Posted in on May 16, 2016

Baby Boomers on the Move and on the Job

A new week, a new round-up of the content that grabbed the attention of marketing pros!

Each Monday, we tally which were the boomers / seniors marketing articles, research and other items that got our followers engaging on Twitter, Facebook, LinkedIn and Ghost-Town Plus … er, I mean Google Plus.

Then, we share the top items here on our blog. Be sure to follow us on those social platforms for even more 50+ marketing insights!


Where are Baby Boomers moving to? Which metro areas are they leaving behind?

Headlight Data analyzed the most recent U.S. Census Bureau American Community Survey for an actionable summary of trends:

Fastest-Growing Boomer Cities

Per Headlight Data,

“From 2009 to 2014, baby boomers’ share of the U.S. population increased by 2.3 percentage points. The mid-sized metros with the greatest 5-year increase in the percentage of baby boomers are Palm Bay-FL (+4.4 pts.), Deltona-FL (+4.0 pts.) and North Port (+3.1). Albuquerque-NM, Worcester-MA and Portland-ME also increased by more than 3 percentage points …

The large metros with the greatest 5-year increase in the percentage of baby boomers are Phoenix (+3.3 pts.), Charlotte (+3.2 pts.) and Dallas (+3.0). Raleigh and Tampa also increased at least 3 percentage points.”

Mid-Sized Cities

  • Where the Boomers are: North Port, Florida (30.4% of the population vs. the national average of 24.5%); Palm Bay, Fla. (30.3%); Deltona, Fla. (30.0%); and Portland, Maine (29.1%).
  • Where the Boomers aren’t:  Provo, Utah (13.1% of the population); McAllen, Texas (16.5%); Ogden, Utah (19.0%); and Bakersfield, California (19.2%).

Large Metros

  • Where the Boomers are: Pittsburgh, Pennsylvania (28.3%); Cleveland, Ohio (27.1%); Buffalo, New York (26.9%); and Hartford, Connecticut (26.6%).
  • Where the Boomers aren’t: Salt Lake City, Utah (18.9%); Austin, Texas (20.0%); and Houston, Texas (21.3%).

Headlight has several nifty interactive maps that illustrate the growing or shrinking share of the population among those aged 50 to 69 years old. Click on the image below to be able to focus on either large or mid-sized cities, and for additional data visualizations:

Map large and mid sized US cities growing shrinking baby boomer population

Be sure to follow the “RELATED” links below for more thoughts on Boomers and urban living.



A trio of items about retirement got people reading and tweeting last week.

First, troubling news via TransAmerica’s New Age of Advice: What is the average Joe saving for retirement?

“It may be close to nothing.”

TransAmerica quotes a study from the National Institute on Retirement Security showing the average working-age household in the U.S. has “virtually no retirement savings.

Chart, National Institute on Retirement Security, percent of working age households with retirement savings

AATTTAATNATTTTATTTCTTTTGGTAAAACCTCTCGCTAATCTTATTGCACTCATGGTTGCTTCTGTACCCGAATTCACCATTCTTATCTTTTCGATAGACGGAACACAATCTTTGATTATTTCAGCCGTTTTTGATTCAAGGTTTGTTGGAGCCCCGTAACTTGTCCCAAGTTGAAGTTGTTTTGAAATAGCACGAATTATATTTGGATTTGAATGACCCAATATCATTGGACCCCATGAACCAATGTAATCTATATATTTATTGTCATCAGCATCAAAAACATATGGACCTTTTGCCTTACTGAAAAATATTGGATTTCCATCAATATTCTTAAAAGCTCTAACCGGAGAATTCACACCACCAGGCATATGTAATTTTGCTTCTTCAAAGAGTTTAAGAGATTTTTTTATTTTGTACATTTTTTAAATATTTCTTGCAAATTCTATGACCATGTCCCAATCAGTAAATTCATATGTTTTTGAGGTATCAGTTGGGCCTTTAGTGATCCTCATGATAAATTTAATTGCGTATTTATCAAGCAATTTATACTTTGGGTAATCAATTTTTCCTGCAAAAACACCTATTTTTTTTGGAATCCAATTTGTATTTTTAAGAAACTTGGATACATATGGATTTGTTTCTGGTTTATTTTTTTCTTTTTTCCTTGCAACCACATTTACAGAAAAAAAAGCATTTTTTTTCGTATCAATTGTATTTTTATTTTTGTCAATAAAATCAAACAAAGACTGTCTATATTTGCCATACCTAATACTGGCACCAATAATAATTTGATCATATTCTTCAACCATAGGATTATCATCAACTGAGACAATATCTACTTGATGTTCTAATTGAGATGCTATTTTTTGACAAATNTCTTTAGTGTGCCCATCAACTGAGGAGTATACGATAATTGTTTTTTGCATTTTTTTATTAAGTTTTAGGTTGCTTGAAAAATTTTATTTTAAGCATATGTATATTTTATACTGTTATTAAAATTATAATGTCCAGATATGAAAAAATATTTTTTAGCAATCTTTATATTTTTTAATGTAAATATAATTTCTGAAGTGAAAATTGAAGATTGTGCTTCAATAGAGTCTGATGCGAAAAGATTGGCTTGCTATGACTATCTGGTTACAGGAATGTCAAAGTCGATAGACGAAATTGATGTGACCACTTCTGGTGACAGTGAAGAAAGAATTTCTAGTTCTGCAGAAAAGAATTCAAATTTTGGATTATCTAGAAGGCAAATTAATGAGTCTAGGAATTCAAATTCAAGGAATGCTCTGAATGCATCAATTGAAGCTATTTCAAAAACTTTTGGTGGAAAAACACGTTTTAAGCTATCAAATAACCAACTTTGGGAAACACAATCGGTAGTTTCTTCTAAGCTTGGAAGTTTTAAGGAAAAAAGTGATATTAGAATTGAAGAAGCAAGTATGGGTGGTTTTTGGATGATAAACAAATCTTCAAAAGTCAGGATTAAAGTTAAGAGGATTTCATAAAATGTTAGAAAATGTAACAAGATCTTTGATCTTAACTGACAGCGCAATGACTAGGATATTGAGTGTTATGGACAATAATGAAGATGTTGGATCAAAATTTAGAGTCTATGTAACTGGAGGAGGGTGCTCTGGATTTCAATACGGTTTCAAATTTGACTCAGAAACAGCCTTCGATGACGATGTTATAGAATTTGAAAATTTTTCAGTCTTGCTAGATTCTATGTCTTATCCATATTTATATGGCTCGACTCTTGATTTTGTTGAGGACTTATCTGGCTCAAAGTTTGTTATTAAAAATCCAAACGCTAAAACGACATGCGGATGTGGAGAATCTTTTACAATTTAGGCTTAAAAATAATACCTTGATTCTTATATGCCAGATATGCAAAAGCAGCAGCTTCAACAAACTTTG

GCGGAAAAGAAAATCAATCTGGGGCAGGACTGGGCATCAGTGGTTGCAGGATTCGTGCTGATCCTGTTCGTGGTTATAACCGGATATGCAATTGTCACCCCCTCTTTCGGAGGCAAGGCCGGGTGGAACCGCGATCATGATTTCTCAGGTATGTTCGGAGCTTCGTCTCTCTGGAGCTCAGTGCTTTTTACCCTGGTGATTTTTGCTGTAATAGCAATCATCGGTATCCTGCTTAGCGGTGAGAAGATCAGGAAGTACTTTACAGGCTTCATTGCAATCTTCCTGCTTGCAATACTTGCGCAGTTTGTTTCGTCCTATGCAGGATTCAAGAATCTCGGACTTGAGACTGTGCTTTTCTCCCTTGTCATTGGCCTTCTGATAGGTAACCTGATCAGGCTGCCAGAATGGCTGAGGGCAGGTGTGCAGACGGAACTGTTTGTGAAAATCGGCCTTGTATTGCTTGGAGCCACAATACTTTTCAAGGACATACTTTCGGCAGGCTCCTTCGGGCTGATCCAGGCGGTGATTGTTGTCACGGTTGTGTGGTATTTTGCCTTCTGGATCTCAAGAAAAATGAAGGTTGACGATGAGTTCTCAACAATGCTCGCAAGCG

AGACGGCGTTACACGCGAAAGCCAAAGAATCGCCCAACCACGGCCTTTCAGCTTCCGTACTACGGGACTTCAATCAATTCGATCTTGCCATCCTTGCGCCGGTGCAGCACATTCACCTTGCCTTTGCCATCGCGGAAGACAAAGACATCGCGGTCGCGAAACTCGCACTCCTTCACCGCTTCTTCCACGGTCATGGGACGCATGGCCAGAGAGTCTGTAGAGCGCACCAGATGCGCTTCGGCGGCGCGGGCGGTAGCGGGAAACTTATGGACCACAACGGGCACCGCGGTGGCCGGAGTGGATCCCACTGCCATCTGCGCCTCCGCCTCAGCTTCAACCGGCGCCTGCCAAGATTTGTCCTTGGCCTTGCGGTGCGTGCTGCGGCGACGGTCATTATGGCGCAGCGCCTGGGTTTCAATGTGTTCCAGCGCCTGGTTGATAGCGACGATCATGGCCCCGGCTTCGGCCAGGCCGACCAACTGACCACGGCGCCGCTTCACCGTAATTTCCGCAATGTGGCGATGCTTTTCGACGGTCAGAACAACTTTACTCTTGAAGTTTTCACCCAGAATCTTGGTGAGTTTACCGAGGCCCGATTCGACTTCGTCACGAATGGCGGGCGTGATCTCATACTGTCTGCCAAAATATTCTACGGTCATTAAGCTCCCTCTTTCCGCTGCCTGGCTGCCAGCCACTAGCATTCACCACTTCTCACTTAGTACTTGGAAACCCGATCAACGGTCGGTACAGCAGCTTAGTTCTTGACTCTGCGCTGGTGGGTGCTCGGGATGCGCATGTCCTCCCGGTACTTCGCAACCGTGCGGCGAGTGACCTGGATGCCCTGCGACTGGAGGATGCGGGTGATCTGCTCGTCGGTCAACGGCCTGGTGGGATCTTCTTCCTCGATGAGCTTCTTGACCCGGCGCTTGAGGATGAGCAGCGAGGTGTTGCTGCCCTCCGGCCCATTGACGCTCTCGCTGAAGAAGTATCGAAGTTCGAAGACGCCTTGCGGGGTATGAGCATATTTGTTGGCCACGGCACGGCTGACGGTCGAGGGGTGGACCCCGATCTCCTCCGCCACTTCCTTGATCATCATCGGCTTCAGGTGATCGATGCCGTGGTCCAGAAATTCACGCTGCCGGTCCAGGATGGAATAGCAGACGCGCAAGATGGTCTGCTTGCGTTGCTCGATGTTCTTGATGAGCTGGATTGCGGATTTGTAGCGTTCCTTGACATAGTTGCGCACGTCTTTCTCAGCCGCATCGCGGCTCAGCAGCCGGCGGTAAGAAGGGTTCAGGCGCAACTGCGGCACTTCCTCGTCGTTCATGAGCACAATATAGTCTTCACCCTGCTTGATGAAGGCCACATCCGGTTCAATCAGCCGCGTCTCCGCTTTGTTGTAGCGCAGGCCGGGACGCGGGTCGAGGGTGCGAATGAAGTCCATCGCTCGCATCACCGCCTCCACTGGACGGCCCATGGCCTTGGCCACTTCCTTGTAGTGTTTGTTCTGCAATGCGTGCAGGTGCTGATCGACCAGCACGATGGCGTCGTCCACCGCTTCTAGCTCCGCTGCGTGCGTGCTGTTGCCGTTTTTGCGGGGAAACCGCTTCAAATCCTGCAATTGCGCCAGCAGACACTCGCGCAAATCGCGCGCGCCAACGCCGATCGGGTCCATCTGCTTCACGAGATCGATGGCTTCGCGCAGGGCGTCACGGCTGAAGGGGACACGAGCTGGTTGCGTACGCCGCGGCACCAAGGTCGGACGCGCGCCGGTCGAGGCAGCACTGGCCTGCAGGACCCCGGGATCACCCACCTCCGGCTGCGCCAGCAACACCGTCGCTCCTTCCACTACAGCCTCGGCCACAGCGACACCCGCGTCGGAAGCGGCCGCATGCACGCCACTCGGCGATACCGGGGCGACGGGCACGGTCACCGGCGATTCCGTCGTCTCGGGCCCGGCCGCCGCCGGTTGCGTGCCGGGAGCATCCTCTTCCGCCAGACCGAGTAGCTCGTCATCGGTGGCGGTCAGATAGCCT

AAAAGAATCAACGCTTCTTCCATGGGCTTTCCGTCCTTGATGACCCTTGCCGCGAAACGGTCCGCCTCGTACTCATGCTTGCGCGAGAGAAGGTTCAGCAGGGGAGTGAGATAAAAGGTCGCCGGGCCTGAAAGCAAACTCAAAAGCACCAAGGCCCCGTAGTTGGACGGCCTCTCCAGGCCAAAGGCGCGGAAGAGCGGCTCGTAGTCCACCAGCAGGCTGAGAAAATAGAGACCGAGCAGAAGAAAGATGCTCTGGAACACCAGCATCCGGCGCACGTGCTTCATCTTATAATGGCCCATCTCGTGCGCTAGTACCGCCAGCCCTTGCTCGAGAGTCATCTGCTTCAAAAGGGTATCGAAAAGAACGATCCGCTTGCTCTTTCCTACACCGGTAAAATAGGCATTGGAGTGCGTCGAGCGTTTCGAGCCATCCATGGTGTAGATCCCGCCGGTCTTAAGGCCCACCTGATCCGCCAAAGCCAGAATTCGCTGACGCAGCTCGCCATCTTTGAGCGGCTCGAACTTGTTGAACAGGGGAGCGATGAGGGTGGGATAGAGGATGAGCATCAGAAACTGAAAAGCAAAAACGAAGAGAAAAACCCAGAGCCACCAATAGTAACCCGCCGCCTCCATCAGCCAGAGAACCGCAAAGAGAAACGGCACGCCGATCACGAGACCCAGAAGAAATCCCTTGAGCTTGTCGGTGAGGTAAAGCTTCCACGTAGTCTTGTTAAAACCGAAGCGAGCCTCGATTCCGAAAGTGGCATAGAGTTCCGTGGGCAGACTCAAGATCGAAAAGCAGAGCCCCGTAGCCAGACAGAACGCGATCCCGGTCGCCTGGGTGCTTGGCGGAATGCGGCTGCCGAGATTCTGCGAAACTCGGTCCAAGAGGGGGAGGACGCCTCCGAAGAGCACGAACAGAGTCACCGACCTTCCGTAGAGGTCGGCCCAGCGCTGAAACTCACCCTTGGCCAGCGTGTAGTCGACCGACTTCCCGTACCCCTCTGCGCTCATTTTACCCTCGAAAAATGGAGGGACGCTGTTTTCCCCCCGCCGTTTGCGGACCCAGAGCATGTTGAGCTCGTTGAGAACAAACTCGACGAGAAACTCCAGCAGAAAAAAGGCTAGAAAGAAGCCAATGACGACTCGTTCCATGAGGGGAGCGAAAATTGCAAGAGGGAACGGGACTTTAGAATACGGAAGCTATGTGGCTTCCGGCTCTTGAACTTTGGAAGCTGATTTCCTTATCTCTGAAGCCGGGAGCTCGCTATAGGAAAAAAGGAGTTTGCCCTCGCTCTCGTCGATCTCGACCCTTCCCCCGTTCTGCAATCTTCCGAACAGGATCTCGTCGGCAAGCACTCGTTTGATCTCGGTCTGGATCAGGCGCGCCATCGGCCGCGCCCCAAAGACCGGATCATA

Source: National Institute on Retirement Security

This is just one reason why “working-age” now defines many people older than 65.


Next, Oregon State University researchers have found that if you work even one year past the typical retirement age of 65, you increase your chances of living longer.

NPR’s Patti Neighmond reported on the study, quoting psychologist Robert Stawski and researcher Maddy Dychtwald:

“Even those who said they were unhealthy were also likely to live longer if they kept working. And that was in any type of job – white-collar, blue-collar or in the service industry. Stawski says it’s likely the various interactions that are a part of work are key.

STAWSKI: Thinking, problem solving, cognitive faculties, social and interpersonal engagement – so you have relationships that you’ve formed with co-workers, both personally and professionally.

DYCHTWALD: It’s almost as if work and retirement can be a kind of antidote to aging.”


Retirement on the Line book coverNot to play the “we said it first game,” but all this talk of retirement and an extended worklife reminded us of a 2012 Mature Marketing Matters post.

Last week’s link to that post, “Re-Thinking Retirement — 6 Lessons for Marketers” received several shares.

Those six lessons included:

1) Work during retirement years  provides a paycheck …. and much more.

What besides money would people miss if they retired? “It may be cliche, but it’s family.” Connections are strong and critical to enjoying retirement years. If you’re marketing a club or physical community, illustrate the benefits of becoming a part of that “family.”

6) The lifestage called “retirement” can use some re-thinking.

Retirement cards feature pictures of fishing or illustrations of vanishing to do lists. When the reality is that people will have 30 years of “retirement,” is fishing and nothingness what they really want to do?

Make sure your marketing campaigns do not use outdated imagery to depict retirement living. Not every retiree wants to work in retirement. Marketers must illustrate the many, varied opportunities available in retirement. Your marketing must appeal to segments of one, each re-thinking and re-defining retirement for themselves.

Read the original post:



We tweeted “New names for 50+ers include ‘smarties’ (senior market town retirees). As usual, they’re terrible.”

UK mature marketing expert Kevin Lavery added his two cents:

Tweet -names for older people

Read about Experian’s newest nomenclature here:

Check out the RELATED items below for more on the name game.


And, finally, a Millennial & a Baby Boomer discuss aspects of life that help define their generation:

Have a comment or question? Please use the tools below to share your thoughts. Happy Monday!

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